Covid-19 having a serious impact on charity services
Charities Regulator urges the public to support registered charities
The Charities Regulator has today published a Report into the findings of its Impact on Coronavirus (Covid-19) on Charities Survey. A total of 2,223 responses to the survey were received representing a significant cross-section of Irish registered charities.
“The findings of our survey indicate that the Covid-19 public health emergency is having a very serious impact on registered charities,” said Helen Martin, Chief Executive of the Charities Regulator. “Charities on the front line and others are being called upon to provide services in response to a significant increase in demand from those in need, while at the same time trying to protect their volunteers and staff. As the Regulator, we appreciate the considerable challenges facing the sector and we are taking steps to provide guidance to charities as they try to deal with this crisis.”
Some key findings of the survey are:
- 55% of respondents said their charity’s finances were uncertain or in difficulty.
- While 29% of respondents indicated that their charity did not fundraise, of the 71% of respondents who said that their charities do fundraise, 90% stated that their charities have had to cancel or postpone fundraising for 2020.
- 54% of respondents were concerned that their charity may be unable to continue providing services for more than 6 months. Within this group, approximately 9% of respondents were concerned that they may not be able to provide services for more than 1 month, 28% for more than 3 months and 17% for more than 6 months.
There were also some positive findings from the survey including the following:
- 45% of those surveyed said they felt their charity’s finances were reasonably secure;
- 73% of respondents said their charity trustees continued to communicate via email or by meeting remotely;
- 52% said that they had reached out to other charities to discuss plans to deal with the current situation;
- A number of respondents detailed how their charities were embracing technology and new practices to continue to deliver much needed services where possible and as an alternative means of fundraising.
- 89% of respondents said that due to Coronavirus (Covid-19) they regarded their charity’s annual reporting obligations and maintaining an accurate Register of Charities to be as important as always.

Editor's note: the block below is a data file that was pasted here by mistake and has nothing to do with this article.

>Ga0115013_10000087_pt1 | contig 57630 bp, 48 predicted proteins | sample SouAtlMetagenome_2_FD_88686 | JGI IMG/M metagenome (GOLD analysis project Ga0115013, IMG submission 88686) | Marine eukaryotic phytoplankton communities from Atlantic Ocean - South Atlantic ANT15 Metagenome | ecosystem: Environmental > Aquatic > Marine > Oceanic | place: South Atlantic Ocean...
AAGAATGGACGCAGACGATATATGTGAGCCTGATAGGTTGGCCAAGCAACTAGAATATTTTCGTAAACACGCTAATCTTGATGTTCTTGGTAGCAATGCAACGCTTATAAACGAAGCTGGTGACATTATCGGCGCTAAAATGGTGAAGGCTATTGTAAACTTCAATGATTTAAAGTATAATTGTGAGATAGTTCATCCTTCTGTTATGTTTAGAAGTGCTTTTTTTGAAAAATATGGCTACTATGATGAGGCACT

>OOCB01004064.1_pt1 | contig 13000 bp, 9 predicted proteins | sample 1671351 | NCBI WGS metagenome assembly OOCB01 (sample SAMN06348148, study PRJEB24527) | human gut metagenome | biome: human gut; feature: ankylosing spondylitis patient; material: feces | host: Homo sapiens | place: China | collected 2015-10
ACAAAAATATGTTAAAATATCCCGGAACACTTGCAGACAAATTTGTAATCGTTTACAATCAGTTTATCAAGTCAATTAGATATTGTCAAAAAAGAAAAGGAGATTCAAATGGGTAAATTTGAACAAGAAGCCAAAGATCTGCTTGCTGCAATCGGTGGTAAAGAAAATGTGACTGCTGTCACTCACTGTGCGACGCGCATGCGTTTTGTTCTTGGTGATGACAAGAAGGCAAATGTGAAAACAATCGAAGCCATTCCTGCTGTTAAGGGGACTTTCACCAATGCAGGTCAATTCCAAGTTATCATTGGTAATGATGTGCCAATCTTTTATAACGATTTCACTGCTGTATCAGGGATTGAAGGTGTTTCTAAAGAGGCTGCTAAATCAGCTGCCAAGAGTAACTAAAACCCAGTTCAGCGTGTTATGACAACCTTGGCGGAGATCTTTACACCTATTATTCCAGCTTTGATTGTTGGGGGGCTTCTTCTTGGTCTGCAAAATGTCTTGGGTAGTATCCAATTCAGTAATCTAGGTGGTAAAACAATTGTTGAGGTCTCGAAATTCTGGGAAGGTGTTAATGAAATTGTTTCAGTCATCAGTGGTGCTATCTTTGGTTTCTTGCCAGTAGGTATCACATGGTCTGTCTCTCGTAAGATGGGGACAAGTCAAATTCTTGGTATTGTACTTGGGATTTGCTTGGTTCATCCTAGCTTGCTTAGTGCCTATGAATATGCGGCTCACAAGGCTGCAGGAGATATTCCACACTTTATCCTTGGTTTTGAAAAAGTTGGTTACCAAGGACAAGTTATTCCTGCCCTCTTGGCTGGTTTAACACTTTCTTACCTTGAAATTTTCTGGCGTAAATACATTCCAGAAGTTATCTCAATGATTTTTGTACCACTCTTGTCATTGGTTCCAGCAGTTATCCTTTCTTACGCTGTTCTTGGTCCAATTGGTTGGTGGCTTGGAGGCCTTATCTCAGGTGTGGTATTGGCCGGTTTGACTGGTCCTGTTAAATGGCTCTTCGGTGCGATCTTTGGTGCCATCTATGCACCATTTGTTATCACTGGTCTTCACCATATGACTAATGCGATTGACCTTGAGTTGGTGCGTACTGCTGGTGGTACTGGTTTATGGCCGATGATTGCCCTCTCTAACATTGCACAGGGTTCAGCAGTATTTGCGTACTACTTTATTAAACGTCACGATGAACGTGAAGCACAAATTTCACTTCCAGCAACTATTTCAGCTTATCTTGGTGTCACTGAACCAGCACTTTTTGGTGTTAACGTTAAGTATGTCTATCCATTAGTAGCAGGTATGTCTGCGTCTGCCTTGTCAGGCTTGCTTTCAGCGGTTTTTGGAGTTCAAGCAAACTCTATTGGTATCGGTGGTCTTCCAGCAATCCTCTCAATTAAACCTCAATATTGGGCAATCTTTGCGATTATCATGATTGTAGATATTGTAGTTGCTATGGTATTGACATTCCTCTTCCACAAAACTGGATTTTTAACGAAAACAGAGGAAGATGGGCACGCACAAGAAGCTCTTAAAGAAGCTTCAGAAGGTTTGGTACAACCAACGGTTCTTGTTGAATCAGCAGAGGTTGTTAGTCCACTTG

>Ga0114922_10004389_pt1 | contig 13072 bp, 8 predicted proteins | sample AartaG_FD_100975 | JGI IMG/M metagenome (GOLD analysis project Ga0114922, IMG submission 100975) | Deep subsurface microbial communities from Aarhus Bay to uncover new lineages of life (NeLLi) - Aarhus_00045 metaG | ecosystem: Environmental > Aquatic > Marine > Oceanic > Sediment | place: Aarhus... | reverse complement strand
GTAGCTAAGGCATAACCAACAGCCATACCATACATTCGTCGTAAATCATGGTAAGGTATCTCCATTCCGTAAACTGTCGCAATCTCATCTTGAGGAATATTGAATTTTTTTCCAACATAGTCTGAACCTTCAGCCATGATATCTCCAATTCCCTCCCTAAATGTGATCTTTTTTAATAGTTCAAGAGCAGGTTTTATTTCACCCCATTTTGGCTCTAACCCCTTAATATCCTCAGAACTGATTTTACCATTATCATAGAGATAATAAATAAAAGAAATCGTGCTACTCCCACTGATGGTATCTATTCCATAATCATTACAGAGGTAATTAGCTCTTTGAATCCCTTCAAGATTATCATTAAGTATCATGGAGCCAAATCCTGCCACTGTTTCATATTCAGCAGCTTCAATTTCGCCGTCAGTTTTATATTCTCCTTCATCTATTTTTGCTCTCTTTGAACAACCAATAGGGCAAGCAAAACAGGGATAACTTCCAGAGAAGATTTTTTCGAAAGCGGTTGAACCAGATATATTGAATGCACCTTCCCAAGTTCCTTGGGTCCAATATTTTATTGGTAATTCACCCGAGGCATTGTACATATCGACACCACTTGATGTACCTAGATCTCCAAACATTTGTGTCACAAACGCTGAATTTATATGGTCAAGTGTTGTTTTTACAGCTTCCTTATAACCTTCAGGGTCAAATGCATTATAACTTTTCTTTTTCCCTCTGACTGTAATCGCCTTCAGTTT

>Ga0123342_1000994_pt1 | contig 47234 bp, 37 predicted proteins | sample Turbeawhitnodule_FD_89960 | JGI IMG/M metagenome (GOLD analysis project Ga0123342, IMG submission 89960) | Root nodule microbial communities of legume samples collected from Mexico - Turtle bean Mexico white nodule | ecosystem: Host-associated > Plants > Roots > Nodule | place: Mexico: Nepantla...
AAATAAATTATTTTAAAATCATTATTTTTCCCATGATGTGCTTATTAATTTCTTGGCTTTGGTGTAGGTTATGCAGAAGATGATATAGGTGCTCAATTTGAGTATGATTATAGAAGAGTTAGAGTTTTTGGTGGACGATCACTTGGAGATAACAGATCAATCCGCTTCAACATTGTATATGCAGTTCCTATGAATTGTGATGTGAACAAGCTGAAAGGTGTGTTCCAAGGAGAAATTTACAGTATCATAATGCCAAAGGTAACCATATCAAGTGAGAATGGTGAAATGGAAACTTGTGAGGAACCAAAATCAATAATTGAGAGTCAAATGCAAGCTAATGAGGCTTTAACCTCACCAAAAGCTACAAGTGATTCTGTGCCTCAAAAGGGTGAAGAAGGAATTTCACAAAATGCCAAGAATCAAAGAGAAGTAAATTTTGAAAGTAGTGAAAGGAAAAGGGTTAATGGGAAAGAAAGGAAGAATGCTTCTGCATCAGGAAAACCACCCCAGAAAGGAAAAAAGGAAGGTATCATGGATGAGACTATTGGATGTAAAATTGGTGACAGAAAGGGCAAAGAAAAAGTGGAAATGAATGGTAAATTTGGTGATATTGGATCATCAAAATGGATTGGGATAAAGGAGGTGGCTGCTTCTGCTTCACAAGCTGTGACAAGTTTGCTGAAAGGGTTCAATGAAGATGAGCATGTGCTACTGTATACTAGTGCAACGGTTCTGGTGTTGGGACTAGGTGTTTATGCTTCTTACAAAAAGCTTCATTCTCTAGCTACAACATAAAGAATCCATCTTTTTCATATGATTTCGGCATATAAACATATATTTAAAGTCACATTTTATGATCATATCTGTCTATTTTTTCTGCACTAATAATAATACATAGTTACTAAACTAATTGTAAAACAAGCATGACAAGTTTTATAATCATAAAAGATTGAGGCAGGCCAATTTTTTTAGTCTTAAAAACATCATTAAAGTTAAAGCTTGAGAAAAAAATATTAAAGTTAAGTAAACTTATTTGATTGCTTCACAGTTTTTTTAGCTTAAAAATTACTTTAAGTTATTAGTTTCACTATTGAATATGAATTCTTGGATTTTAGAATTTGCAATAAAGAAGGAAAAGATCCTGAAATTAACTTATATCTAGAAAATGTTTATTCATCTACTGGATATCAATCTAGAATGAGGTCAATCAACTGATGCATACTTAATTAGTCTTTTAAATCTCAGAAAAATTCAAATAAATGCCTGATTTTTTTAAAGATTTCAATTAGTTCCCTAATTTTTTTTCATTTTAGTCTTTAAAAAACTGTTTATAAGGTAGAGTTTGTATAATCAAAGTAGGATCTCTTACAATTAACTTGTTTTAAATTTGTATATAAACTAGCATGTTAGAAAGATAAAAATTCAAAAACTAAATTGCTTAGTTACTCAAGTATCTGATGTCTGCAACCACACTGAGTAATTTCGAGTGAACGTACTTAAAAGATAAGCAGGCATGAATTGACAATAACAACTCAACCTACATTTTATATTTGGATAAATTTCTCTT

“Good governance of charities is crucial for maintaining public trust and confidence and is particularly important during this public health emergency,” said Helen Martin. “Charities are a sub-set of the wider not-for-profit sector and are registered and regulated by the Charities Regulator. Registered charities need public support at this time. While we appreciate that many well-intentioned people are looking to contribute to society during these unprecedented times, our advice is to link in with an existing registered charity. We have a vibrant and varied charity sector in Ireland and anyone looking to offer their time or money is sure to find an existing registered charity whose purpose and ethos aligns with their own. Before donating time or money to a charity, members of the public should always check the Register of Charities at www.charitiesregulator.ie.”
In response to the crisis, the Charities Regulator has published a Covid-19 FAQs page on www.charitiesregulator.ie. New information videos for charity trustees covering a number of topics including governance within charities have also be published on our website. FAQs and guidance materials will continue to be updated as the situation develops.
In response to the crisis, the deadline for charities that were due to file annual reports with the Regulator over the next few months was extended to 30 June 2020. The Regulator continues to monitor the situation and will consider further measures as appropriate.
The Charities Regulator plans to circulate a second survey in the coming months to further gauge the impact of Covid-19 on registered charities. This survey, along with ongoing engagement with stakeholders, will inform the Charities Regulator’s response to the crisis.
Since the release of this survey, the Department of Rural and Community Development has launched a €40 million package of supports for Community and Voluntary Organisations, Charities and Social Enterprises. The €40 million package of supports for Community and Voluntary Organisations, Charities and Social Enterprises consists of a €35 million 'COVID-19 Stability Fund' and a €5 million government commitment to a Philanthropy Fund, (Innovate Together)”Details of the new supports packages put in place by the Department of Rural and Community Developments can be found at www.gov.ie.
Note for editors:
The Charities Regulatory Authority (Charities Regulator) is a statutory organisation, set up in October 2014, to regulate charities.
We have a number of functions, such as setting up and maintaining the Register of Charities. We also ensure that charities comply with their legal requirements, carry out investigations into the affairs of charities and issue guidance materials and research relating to the charities sector.
You can find the Register of Charities at www.charitiesregulator.ie.